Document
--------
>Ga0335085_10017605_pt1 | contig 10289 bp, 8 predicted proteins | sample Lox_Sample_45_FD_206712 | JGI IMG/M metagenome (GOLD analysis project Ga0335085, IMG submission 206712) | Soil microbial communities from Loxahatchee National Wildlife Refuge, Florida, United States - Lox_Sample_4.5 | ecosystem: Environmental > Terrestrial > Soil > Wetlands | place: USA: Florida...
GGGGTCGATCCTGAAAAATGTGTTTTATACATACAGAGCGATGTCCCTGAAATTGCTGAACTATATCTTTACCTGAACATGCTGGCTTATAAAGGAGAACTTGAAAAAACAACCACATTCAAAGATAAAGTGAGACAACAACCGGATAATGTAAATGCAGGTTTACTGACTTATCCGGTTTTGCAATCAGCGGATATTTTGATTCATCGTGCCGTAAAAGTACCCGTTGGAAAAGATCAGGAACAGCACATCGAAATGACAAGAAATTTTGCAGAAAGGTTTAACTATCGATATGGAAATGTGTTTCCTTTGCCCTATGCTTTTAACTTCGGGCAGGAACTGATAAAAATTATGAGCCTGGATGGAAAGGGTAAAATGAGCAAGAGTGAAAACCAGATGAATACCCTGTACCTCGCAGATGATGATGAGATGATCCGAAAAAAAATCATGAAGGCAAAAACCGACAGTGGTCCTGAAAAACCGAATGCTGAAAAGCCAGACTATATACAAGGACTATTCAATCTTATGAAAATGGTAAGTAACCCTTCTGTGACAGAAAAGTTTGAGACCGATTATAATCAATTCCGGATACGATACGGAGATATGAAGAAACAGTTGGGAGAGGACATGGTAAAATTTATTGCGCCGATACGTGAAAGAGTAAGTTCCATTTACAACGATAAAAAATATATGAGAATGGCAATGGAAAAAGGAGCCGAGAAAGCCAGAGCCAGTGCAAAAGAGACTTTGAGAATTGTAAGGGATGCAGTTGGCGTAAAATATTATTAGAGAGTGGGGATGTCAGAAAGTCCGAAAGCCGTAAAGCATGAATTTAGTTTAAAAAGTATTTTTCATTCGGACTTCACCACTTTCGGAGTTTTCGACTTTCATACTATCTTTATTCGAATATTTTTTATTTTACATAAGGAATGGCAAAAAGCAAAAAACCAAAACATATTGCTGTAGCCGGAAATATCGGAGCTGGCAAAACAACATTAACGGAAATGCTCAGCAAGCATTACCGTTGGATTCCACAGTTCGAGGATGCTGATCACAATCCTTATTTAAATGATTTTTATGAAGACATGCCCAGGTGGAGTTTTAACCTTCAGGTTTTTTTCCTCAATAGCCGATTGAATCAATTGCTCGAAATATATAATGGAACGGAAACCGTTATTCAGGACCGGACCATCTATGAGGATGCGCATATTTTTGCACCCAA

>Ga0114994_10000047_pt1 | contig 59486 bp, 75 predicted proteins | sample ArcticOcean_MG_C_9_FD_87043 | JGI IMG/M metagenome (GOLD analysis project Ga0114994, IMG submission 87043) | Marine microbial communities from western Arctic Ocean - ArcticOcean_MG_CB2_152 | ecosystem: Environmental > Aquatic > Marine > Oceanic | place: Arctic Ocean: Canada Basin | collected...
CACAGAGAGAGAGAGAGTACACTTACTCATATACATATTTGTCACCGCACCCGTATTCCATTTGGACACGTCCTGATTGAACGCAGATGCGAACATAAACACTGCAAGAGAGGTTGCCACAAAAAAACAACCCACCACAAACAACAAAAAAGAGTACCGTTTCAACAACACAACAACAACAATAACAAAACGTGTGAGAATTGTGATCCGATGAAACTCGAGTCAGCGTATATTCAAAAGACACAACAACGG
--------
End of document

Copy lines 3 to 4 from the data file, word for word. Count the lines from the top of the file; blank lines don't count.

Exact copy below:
>Ga0114994_10000047_pt1 | contig 59486 bp, 75 predicted proteins | sample ArcticOcean_MG_C_9_FD_87043 | JGI IMG/M metagenome (GOLD analysis project Ga0114994, IMG submission 87043) | Marine microbial communities from western Arctic Ocean - ArcticOcean_MG_CB2_152 | ecosystem: Environmental > Aquatic > Marine > Oceanic | place: Arctic Ocean: Canada Basin | collected...
CACAGAGAGAGAGAGAGTACACTTACTCATATACATATTTGTCACCGCACCCGTATTCCATTTGGACACGTCCTGATTGAACGCAGATGCGAACATAAACACTGCAAGAGAGGTTGCCACAAAAAAACAACCCACCACAAACAACAAAAAAGAGTACCGTTTCAACAACACAACAACAACAATAACAAAACGTGTGAGAATTGTGATCCGATGAAACTCGAGTCAGCGTATATTCAAAAGACACAACAACGG